Changes in conformational equilibria regulate the activity of the Dcp2 decapping enzyme [Biophysics and Computational Biology]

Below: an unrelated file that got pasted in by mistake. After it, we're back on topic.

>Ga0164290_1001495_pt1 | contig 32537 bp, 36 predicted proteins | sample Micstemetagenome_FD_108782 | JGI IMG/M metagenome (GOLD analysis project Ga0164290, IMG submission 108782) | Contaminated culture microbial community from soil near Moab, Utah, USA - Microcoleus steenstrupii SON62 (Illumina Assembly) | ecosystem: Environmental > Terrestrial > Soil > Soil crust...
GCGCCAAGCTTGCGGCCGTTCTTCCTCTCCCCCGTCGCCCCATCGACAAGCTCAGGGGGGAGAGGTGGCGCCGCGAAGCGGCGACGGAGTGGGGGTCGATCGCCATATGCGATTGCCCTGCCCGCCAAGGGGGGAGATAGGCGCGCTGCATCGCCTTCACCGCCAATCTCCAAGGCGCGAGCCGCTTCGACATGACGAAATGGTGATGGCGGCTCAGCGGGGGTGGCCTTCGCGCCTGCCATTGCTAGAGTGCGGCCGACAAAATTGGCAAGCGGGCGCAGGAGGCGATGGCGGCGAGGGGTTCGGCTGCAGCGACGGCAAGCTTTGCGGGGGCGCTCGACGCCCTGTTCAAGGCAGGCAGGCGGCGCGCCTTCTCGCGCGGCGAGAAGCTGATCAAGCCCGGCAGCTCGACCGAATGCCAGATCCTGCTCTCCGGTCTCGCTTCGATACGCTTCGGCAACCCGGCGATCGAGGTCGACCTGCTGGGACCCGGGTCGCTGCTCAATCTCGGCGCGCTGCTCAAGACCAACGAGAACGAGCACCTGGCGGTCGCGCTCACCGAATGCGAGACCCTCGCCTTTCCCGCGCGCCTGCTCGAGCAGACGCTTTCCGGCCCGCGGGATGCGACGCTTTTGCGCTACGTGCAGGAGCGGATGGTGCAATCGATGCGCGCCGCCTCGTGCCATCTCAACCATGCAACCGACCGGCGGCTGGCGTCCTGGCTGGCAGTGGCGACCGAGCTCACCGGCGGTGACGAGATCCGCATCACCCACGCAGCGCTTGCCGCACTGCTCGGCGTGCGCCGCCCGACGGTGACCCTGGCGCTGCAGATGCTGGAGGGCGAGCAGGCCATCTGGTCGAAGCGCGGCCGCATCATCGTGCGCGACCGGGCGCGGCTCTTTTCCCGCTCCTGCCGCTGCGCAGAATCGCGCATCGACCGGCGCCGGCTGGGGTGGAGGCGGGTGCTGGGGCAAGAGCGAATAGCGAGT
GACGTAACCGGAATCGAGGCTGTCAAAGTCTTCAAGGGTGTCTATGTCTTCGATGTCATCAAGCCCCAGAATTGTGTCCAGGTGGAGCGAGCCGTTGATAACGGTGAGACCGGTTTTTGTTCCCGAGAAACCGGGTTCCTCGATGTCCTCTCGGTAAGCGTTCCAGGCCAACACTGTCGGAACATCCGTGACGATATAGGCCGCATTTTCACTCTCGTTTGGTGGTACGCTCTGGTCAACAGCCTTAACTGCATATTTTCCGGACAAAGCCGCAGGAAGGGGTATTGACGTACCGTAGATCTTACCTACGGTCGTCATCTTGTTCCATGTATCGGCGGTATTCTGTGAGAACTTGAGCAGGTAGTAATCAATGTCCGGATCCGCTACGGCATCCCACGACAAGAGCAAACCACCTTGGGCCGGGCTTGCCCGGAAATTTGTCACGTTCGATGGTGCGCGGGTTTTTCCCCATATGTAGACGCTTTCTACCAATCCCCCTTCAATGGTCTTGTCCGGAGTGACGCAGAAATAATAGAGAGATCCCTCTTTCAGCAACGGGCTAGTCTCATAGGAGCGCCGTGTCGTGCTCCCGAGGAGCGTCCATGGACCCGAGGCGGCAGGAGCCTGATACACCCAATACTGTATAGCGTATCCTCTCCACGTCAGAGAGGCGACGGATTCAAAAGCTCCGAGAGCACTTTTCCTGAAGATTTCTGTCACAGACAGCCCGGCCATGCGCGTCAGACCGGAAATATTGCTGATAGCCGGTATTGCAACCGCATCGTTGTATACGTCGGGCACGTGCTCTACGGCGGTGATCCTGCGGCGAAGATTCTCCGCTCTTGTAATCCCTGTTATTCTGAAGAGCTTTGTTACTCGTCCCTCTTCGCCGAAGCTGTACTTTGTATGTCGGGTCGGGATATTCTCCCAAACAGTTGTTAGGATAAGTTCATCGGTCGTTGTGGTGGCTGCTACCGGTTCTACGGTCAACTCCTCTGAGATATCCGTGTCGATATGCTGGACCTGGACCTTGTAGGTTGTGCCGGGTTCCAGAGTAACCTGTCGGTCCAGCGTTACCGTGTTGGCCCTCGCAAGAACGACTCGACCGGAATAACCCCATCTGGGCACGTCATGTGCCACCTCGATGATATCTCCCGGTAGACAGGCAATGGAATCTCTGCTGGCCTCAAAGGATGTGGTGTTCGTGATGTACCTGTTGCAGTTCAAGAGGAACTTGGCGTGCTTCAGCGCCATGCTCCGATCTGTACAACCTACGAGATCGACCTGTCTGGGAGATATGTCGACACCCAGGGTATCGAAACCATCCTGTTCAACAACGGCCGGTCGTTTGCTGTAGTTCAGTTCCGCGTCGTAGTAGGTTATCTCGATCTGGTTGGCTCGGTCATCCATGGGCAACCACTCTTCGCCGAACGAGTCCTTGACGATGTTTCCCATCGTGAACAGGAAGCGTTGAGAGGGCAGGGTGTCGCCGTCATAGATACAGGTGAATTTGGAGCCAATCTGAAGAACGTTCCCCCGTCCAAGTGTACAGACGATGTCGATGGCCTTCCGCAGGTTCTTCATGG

Crystal structures of enzymes are indispensable to understanding their mechanisms on a molecular level. It, however, remains challenging to determine which structures are adopted in solution, especially for dynamic complexes. Here, we study the bilobed decapping enzyme Dcp2 that removes the 5′ cap structure from eukaryotic mRNA and thereby efficiently terminates gene expression. The numerous Dcp2 structures can be grouped into six states where the domain orientation between the catalytic and regulatory domains significantly differs. Despite this wealth of structural information it is not possible to correlate these states with the catalytic cycle or the activity of the enzyme. Using methyl transverse relaxation-optimized NMR spectroscopy, we demonstrate that only three of the six domain orientations are present in solution, where Dcp2 adopts an open, a closed, or a catalytically active state. We show how mRNA substrate and the activator proteins Dcp1 and Edc1 influence the dynamic equilibria between these states and how this modulates catalytic activity. Importantly, the active state of the complex is only stably formed in the presence of both activators and the mRNA substrate or the m7GDP decapping product, which we rationalize based on a crystal structure of the Dcp1:Dcp2:Edc1:m7GDP complex. Interestingly, we find that the activating mechanisms in Dcp2 also result in a shift of the substrate specificity from bacterial to eukaryotic mRNA.
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